Delightful. This Scarry-inspired feast for the eyes is a fantastic blend of humor, vocabulary, storytelling, and meticulous illustration. Reading almost like a digest, each two-page spread has something new to offer, be it the sprawling scenes of music festivals or construction sites with words to learn or details to discover, or the individual stories such as Dottie the dog walker’s adventure (which doubles as a counting exercise), or Hannah the handywoman’s lesson in alliteration. The stories – both big and small – flow seamlessly together, making the reading experience feel like a cohesive story even as it covers a wide variety of topics and characters. Long’s cartoon illustrations are fun and full of personality, and the story’s length is brief, yet lends itself to hours of rereading and close perusal of the art for young readers. JJ really enjoyed this one, and we highly recommend it for little bookworms building their vocabulary! We look forward to seeing more of this series; Baby Bookworm approved!

(Note: A copy of this book was provided to The Baby Bookworm by the publisher in exchange for an honest review.)

Alphaprints: Puppy Love (Priddy Books)

Hello, friends! Our book today is Alphaprints: Puppy Love by Priddy Books, the latest addition to the series of simple, colorful board books.

In keeping with the theme of the popular series, five animal families – their heads made of a textured fingerprint pattern and their bodies a cute mix of photos and shapes – are introduced. In each, a short couplet celebrates their love, be it romantic, familial, or love between friends.

Colorful, inoffensive fun. The mixed-media animals are all quite cute, and JJ and I had a great time identifying what their bodies were made of (such as bananas for a puppy’s ears or buttons for a bunny’s nose). The textured “fingerprint” for the characters’ faces were nice too, though it made me wish for more textures to be introduced. It’s a rather brief book, and is probably best for the very youngest of bookworms, yet the book is sturdy and delightfully cheerful; it even features photo tabs to help little fingers open to the exact page they want. It’s not going to break the mold of board books, but it’s enjoyable fare for little readers that celebrates love with adorable animals, and it’s hard to get that wrong. Overall, a short but sweet treat, and Baby Bookworm approved!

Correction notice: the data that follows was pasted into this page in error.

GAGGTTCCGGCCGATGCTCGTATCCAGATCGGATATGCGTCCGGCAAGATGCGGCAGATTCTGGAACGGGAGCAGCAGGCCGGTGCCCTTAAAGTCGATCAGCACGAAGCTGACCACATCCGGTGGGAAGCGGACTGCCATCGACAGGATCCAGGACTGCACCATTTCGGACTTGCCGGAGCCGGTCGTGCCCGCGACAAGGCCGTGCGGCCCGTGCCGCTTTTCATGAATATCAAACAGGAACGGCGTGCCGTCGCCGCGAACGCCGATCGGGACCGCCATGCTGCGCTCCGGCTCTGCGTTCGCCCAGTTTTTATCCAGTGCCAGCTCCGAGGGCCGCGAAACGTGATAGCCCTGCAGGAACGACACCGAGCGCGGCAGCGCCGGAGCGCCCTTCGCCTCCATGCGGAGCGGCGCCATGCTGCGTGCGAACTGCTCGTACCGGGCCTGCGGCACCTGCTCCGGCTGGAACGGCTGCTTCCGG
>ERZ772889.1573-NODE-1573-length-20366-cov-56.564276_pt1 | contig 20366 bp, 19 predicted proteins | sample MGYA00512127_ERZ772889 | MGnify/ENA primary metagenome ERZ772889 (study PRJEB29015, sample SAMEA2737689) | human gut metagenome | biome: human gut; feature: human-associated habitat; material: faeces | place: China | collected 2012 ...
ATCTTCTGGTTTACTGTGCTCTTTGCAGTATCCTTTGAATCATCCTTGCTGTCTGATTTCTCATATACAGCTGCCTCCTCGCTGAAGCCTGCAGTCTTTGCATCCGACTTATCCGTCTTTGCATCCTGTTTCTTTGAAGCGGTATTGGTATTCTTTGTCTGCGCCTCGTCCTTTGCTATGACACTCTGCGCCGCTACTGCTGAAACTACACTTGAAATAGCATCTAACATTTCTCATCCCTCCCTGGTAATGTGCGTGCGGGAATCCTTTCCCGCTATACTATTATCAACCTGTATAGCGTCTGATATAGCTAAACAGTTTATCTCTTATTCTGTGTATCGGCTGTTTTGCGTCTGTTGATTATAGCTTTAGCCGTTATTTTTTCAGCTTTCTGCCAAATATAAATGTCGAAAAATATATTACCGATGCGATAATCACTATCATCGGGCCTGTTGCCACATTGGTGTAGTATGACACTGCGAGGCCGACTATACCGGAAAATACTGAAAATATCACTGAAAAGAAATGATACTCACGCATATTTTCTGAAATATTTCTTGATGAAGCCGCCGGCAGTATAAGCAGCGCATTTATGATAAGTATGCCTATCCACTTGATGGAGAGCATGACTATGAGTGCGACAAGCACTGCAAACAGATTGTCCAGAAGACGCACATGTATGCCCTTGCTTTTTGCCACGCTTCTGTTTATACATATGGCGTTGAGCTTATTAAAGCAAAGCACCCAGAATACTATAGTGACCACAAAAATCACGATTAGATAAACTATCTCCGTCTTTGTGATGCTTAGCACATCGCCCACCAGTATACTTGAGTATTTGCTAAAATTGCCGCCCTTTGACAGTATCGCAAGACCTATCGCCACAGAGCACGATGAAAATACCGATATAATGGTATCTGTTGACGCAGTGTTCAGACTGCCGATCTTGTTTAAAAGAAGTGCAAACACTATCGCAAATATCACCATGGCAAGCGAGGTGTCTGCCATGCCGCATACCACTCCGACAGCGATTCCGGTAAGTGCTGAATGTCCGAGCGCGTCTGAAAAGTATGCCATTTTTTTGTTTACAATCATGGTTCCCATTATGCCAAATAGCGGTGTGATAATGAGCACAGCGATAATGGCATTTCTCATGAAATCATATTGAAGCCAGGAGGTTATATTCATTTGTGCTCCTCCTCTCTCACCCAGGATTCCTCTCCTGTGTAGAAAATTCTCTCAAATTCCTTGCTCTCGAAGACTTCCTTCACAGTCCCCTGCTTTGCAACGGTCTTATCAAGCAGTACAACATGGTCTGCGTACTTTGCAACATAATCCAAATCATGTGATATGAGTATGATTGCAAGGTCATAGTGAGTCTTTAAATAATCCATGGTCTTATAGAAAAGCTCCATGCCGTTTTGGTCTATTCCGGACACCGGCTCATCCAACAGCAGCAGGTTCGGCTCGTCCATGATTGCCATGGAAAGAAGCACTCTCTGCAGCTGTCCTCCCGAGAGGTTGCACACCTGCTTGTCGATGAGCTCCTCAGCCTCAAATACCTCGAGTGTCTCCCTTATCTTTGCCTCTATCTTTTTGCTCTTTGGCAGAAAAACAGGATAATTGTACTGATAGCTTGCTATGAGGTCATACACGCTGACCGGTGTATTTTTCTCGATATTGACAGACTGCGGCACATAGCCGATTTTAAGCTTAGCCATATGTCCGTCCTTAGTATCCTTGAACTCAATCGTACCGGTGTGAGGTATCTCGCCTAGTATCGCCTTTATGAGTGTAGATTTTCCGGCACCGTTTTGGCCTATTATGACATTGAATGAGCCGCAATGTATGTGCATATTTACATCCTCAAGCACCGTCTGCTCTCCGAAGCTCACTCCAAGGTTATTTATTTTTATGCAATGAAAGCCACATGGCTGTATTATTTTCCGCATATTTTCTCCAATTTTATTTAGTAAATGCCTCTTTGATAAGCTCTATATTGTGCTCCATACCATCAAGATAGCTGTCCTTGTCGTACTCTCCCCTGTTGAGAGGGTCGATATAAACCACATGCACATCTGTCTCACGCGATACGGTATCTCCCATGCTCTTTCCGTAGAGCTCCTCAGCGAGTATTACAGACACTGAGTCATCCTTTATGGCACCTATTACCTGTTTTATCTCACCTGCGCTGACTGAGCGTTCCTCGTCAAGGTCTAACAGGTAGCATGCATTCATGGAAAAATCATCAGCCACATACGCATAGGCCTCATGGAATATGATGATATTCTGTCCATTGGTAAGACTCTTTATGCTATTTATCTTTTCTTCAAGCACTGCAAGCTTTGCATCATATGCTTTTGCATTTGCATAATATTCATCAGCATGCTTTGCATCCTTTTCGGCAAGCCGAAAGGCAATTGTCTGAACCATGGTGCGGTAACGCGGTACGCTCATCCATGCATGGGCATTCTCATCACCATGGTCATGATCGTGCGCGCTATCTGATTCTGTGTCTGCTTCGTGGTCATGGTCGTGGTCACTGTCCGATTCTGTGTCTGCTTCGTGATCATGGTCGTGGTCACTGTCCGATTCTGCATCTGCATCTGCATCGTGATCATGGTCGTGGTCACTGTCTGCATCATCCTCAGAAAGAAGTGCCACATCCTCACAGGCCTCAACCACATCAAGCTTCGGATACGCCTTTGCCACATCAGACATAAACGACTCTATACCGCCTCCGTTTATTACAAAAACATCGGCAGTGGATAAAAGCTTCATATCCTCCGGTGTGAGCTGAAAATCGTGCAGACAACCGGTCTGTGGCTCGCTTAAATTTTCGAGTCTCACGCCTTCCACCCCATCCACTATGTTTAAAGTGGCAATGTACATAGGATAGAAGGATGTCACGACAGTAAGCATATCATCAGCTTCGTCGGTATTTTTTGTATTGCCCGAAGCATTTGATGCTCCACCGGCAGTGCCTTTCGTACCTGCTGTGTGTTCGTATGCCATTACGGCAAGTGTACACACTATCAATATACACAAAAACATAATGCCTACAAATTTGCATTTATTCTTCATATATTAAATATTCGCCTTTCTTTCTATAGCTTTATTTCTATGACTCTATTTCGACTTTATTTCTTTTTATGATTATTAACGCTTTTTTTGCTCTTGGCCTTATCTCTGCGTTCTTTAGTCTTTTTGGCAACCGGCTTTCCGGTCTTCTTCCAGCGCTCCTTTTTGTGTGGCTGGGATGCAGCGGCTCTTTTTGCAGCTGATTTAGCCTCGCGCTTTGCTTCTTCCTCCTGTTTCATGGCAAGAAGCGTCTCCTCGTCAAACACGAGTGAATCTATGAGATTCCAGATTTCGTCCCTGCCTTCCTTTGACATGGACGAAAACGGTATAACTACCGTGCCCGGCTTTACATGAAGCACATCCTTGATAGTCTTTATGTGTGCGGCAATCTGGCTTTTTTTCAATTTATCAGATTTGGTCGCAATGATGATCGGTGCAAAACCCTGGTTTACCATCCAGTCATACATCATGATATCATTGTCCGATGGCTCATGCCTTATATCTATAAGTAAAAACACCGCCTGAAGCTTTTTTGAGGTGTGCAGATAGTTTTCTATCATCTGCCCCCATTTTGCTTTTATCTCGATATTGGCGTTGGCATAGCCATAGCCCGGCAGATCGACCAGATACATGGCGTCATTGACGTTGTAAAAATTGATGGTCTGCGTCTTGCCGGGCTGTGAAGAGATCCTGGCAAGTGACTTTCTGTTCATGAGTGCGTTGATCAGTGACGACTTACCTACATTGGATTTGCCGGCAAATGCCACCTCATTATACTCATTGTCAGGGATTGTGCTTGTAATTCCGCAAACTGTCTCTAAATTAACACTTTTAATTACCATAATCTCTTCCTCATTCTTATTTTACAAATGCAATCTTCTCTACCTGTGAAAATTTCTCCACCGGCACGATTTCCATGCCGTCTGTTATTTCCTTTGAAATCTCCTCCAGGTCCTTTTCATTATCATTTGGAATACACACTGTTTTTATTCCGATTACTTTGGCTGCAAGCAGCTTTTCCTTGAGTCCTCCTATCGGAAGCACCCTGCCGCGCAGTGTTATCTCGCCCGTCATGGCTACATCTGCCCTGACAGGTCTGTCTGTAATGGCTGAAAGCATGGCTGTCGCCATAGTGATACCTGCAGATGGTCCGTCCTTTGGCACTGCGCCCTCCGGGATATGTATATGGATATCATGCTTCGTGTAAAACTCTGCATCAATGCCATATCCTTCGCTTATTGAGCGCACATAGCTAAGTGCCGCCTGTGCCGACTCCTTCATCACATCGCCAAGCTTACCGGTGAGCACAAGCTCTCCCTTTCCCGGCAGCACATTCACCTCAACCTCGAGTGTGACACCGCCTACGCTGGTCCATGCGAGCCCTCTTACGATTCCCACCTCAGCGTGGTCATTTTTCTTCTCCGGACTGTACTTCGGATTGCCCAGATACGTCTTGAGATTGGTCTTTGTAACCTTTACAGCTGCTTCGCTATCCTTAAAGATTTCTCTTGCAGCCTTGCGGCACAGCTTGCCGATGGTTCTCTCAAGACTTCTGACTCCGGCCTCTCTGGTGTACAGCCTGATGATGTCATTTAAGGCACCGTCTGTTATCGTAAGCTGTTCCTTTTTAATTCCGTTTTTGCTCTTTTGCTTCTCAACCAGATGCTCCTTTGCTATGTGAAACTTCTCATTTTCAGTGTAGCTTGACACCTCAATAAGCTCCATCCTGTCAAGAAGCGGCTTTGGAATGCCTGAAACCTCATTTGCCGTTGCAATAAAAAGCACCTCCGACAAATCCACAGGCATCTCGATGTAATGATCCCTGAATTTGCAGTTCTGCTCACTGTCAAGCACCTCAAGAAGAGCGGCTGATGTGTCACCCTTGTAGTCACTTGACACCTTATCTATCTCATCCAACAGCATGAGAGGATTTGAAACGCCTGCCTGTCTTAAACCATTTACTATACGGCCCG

(Note: A copy of this book was provided to The Baby Bookworm by the publisher in exchange for an honest review.)

Safari Vets (Emily Bannister & Ian Cunliffe)

Hello, friends! Our book today is Safari Vets by Emily Bannister and Ian Cunliffe, a delightful interactive story for young animal lovers.

The call comes in: animals are in need! Not to worry, the safari vets – two youngsters, one a little girl and one more ambiguously gendered – are on the case! Packing their medical bag full of supplies, they rush to assist their furry friends. First up, a lion with a hurt nose! A bandage will help him feel better. So too will the cozy scarf for the giraffe with the sore throat, and the crocodile with achy gums from teething. Along with each remedy, the young vets provide sound advice: a lot of love and a little rest, and soon each patient will feel their best.

Adorable. Utilizing some truly clever touch-and-feel and interactive elements, this bouncy tale gives kids a chance to care for sick animals alongside the characters, all while getting a comforting lesson on convalescence. Kids can apply the lion’s bandage using Velcro, wrap the giraffe’s long neck, soothe an elephant’s sore ear, and more. It’s a nice way to encourage nurturing behavior along with scientific curiosity, and JJ absolutely went wild for it. The repeated refrain about rest and love is also great, and makes this an ideal book to pull out when little bookworms may not be feeling their best. The length is perfect, the art was precious and fun, and we loved it. Baby Bookworm approved!